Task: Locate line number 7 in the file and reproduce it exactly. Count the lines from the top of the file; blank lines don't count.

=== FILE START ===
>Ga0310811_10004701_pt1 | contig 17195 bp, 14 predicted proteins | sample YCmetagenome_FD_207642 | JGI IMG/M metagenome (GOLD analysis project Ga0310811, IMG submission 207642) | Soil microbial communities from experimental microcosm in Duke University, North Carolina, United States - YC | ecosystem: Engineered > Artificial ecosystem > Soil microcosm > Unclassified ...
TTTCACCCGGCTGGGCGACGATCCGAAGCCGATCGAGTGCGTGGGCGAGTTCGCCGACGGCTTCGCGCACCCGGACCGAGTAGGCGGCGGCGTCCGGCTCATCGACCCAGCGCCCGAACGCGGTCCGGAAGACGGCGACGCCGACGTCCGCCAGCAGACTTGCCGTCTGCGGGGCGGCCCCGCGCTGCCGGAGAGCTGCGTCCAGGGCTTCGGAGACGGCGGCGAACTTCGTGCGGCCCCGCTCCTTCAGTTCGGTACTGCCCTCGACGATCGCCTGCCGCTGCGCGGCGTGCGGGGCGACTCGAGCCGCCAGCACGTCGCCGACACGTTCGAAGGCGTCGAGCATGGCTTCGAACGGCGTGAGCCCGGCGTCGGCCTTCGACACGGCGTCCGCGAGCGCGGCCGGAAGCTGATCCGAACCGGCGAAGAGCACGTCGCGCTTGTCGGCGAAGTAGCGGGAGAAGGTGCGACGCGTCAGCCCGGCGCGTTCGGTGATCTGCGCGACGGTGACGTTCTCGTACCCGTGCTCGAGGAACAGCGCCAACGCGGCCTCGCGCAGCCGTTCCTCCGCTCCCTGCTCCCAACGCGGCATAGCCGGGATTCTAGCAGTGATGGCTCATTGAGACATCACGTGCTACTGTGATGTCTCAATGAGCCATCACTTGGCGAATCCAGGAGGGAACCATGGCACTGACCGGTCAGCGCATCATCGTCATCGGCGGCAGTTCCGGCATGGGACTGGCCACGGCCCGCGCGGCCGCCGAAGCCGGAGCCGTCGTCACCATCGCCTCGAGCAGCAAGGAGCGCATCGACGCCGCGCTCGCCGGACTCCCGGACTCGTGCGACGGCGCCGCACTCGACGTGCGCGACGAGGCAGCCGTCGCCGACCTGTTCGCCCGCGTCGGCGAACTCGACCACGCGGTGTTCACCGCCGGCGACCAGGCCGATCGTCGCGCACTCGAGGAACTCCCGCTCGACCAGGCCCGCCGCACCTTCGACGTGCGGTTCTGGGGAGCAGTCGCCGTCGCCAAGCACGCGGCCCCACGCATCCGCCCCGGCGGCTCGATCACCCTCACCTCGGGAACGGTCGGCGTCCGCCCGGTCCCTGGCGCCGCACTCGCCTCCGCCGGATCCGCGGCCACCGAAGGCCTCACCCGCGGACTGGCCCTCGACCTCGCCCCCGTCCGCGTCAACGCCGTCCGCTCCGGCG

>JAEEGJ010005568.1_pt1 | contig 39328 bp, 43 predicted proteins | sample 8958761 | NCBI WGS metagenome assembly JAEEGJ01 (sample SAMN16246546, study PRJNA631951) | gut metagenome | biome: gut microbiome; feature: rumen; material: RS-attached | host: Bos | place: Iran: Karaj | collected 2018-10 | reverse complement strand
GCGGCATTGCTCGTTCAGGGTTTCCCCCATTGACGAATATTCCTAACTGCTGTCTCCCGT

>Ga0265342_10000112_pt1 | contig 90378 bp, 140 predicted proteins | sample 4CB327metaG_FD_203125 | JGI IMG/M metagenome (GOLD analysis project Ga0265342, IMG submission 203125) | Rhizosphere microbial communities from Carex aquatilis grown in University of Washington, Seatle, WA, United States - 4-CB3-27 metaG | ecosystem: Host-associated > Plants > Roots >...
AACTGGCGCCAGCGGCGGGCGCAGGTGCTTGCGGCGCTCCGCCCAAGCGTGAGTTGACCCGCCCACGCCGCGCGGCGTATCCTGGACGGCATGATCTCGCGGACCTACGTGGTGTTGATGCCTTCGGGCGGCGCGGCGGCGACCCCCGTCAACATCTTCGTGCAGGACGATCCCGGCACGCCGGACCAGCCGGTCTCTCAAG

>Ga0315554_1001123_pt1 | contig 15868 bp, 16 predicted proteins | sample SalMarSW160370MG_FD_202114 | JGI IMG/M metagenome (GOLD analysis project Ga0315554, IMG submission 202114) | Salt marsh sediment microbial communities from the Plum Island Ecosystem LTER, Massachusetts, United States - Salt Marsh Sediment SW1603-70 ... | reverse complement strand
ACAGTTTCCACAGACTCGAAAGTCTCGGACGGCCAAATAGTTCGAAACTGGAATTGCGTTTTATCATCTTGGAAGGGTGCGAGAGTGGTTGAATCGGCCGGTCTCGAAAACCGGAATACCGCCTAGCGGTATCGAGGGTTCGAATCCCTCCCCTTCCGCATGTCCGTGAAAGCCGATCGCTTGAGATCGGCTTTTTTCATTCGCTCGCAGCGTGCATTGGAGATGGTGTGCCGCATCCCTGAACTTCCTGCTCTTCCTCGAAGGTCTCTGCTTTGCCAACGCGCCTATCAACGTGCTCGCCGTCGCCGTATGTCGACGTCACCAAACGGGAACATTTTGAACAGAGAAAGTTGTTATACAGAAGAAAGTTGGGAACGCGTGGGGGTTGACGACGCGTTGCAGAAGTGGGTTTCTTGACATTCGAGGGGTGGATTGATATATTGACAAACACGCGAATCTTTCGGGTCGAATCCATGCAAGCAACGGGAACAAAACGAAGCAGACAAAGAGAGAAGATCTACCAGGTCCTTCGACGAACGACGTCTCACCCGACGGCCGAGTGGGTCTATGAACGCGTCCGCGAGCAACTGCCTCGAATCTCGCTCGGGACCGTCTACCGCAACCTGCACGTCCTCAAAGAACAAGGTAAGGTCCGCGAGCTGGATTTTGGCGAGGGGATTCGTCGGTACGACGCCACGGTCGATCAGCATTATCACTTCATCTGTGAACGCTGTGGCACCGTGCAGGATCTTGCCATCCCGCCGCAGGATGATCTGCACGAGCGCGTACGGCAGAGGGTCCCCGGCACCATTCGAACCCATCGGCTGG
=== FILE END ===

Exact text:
>Ga0315554_1001123_pt1 | contig 15868 bp, 16 predicted proteins | sample SalMarSW160370MG_FD_202114 | JGI IMG/M metagenome (GOLD analysis project Ga0315554, IMG submission 202114) | Salt marsh sediment microbial communities from the Plum Island Ecosystem LTER, Massachusetts, United States - Salt Marsh Sediment SW1603-70 ... | reverse complement strand